Thinking of healthy and exciting pack lunch can be a daily challenge, especially if you can’t see your child happily trotting off to school with a box of sprouting mung beans and you’re not giving in to the demands of crisps and chocolate. The following pages will give you help and advice on packing a healthier packed lunch and meals, it will cover advice on how to read food labels so you can make better choices in the shops and will give you recipe ideas to start you off.

Advice from NHS choices says a healthier packed lunch should contain:

  • Starchy foods like bread, potatoes, rice, pasta
  • Protein foods like beans, eggs, fish, meat, cheese (or dairy alternative)
  • Vegetables or salad and fruit
  • Side dish like low-fat low-sugar yoghurt, tea cake, fruit bread, plain rice cake, homemade plain popcorn, sugar free jelly
  • Drink like water, skimmed or semi-skimmed milk, sugar free or no-added-sugar drinks

Healthier Break Time Snacks

Children like to eat with their food with their hands, so chop up raw vegetables like carrots or peppers and give them hummus or cottage cheese to dip vegetables in.

Try chopped apple, orange segments, strawberries, blueberries, halved grapes or melon slices to make it easier for them to eat. Add a squeeze of lemon juice to stop them going brown.

Breadsticks and wholemeal crackers are great finger food. Try spreading low-fat soft cheese on them.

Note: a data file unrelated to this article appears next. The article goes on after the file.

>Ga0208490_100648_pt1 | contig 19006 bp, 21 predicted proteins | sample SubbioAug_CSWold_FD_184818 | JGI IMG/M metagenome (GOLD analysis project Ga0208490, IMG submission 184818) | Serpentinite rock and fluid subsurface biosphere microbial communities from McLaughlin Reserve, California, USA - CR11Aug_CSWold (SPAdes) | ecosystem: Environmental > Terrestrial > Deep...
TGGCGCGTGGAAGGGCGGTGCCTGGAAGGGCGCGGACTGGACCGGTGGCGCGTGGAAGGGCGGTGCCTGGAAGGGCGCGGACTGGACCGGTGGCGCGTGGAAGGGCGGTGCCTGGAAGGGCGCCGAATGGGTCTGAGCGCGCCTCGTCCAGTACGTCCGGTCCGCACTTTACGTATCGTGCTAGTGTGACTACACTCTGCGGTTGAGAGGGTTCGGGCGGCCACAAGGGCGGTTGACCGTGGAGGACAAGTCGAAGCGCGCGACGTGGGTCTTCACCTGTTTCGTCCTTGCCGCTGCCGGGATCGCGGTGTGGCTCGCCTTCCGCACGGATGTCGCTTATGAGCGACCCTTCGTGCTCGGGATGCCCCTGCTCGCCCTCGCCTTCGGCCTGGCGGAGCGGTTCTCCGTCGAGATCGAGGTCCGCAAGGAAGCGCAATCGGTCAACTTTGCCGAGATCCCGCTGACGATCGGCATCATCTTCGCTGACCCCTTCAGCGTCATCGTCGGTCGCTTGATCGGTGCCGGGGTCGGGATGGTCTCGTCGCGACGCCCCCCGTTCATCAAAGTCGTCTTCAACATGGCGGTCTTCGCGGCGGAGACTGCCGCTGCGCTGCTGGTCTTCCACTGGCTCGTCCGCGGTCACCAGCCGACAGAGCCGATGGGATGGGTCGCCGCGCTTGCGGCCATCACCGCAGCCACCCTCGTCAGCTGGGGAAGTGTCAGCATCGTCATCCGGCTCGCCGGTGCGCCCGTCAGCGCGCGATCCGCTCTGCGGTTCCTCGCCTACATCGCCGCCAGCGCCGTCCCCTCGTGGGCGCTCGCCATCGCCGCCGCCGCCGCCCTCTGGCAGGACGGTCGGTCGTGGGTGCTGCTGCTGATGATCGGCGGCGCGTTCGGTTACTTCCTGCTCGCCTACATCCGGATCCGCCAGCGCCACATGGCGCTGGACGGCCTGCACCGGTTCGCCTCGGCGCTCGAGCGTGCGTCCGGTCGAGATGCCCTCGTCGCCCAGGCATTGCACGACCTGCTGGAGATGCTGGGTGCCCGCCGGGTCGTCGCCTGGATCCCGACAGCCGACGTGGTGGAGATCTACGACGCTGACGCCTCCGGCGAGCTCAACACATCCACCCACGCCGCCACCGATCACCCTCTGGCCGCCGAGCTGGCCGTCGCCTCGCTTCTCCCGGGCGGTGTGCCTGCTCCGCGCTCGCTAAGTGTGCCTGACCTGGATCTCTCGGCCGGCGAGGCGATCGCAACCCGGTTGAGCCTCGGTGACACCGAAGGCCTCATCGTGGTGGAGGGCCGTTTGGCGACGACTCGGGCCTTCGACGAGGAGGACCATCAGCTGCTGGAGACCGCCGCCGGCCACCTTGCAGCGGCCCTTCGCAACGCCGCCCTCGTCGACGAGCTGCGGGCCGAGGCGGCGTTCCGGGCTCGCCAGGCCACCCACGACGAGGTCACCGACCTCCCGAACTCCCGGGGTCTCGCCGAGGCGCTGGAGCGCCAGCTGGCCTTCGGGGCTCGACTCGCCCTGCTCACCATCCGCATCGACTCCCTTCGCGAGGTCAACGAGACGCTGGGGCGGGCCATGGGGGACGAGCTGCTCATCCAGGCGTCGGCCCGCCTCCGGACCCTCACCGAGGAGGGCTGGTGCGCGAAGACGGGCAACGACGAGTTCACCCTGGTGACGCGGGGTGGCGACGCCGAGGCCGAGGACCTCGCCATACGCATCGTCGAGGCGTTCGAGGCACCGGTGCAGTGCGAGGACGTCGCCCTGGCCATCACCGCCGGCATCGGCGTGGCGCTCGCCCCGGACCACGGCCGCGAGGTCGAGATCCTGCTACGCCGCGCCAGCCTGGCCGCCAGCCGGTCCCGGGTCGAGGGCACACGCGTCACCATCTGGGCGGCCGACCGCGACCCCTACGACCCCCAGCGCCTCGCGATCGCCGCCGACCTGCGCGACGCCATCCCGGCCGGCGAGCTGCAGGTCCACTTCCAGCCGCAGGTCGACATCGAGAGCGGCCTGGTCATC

Swap chocolate, cakes, biscuits and cereal bars for malt loaf, tea cakes, fruit breads or fruit. Fruit can be fresh or canned in juice not in syrup.

*Dried fruit is not recommended as it’s high sugar content can be bad for teeth, but is OK when eaten at meal times.*

Making Lunchboxes healthier

It may take some time for your child to get used to a healthier lunchbox but keep trying. These tips may help:

  • Get your child involved in selecting and preparing what goes in their lunchbox. They’re more likely to eat it if they have helped prepare it.
  • Get ideas on how to introduce more fruit and vegetables into your family’s diet.
  • Read supermarket labels to help you buy healthier foods for your child’s lunch.


Plain milk or water are the best choices for children’s teeth. If you want to pack fruit juice in your child’s lunchbox, stick to a 150ml portion. Better still, dilute it with still or sparkling water to make it more hydrating. It’s best to avoid drinks like squash, fruit juice drinks and flavoured water (even if they’re labelled as ‘sugar-free’, ‘no added sugar’ or ‘reduced sugar’) – they offer very little nutritional benefit.

Further information